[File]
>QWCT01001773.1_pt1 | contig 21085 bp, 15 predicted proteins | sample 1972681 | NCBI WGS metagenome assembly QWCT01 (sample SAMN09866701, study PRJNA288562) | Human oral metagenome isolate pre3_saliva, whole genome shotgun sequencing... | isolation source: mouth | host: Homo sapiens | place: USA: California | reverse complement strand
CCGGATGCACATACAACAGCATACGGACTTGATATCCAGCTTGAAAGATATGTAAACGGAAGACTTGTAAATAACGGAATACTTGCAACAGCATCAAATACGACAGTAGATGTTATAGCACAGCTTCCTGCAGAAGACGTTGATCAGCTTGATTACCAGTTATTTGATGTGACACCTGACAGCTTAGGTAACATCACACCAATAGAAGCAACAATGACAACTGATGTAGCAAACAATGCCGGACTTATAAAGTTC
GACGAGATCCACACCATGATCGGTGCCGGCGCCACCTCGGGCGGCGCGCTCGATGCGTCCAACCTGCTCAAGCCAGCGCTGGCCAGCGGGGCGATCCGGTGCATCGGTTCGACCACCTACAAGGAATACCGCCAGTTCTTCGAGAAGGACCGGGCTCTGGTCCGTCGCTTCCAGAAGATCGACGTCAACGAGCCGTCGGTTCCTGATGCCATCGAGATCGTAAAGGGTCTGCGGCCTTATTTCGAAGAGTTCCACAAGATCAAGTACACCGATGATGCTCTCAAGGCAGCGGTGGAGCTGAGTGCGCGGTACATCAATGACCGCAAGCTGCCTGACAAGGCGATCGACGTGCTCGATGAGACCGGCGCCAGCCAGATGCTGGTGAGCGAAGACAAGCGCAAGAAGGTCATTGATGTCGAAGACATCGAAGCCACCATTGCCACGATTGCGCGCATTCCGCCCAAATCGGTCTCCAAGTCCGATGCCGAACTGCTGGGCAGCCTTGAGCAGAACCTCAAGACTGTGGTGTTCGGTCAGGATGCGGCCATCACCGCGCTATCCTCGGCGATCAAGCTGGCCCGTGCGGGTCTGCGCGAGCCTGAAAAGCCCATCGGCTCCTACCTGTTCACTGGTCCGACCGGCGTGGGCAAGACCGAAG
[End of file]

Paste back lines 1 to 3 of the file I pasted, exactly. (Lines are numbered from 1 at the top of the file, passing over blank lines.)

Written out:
>QWCT01001773.1_pt1 | contig 21085 bp, 15 predicted proteins | sample 1972681 | NCBI WGS metagenome assembly QWCT01 (sample SAMN09866701, study PRJNA288562) | Human oral metagenome isolate pre3_saliva, whole genome shotgun sequencing... | isolation source: mouth | host: Homo sapiens | place: USA: California | reverse complement strand
CCGGATGCACATACAACAGCATACGGACTTGATATCCAGCTTGAAAGATATGTAAACGGAAGACTTGTAAATAACGGAATACTTGCAACAGCATCAAATACGACAGTAGATGTTATAGCACAGCTTCCTGCAGAAGACGTTGATCAGCTTGATTACCAGTTATTTGATGTGACACCTGACAGCTTAGGTAACATCACACCAATAGAAGCAACAATGACAACTGATGTAGCAAACAATGCCGGACTTATAAAGTTC
GACGAGATCCACACCATGATCGGTGCCGGCGCCACCTCGGGCGGCGCGCTCGATGCGTCCAACCTGCTCAAGCCAGCGCTGGCCAGCGGGGCGATCCGGTGCATCGGTTCGACCACCTACAAGGAATACCGCCAGTTCTTCGAGAAGGACCGGGCTCTGGTCCGTCGCTTCCAGAAGATCGACGTCAACGAGCCGTCGGTTCCTGATGCCATCGAGATCGTAAAGGGTCTGCGGCCTTATTTCGAAGAGTTCCACAAGATCAAGTACACCGATGATGCTCTCAAGGCAGCGGTGGAGCTGAGTGCGCGGTACATCAATGACCGCAAGCTGCCTGACAAGGCGATCGACGTGCTCGATGAGACCGGCGCCAGCCAGATGCTGGTGAGCGAAGACAAGCGCAAGAAGGTCATTGATGTCGAAGACATCGAAGCCACCATTGCCACGATTGCGCGCATTCCGCCCAAATCGGTCTCCAAGTCCGATGCCGAACTGCTGGGCAGCCTTGAGCAGAACCTCAAGACTGTGGTGTTCGGTCAGGATGCGGCCATCACCGCGCTATCCTCGGCGATCAAGCTGGCCCGTGCGGGTCTGCGCGAGCCTGAAAAGCCCATCGGCTCCTACCTGTTCACTGGTCCGACCGGCGTGGGCAAGACCGAAG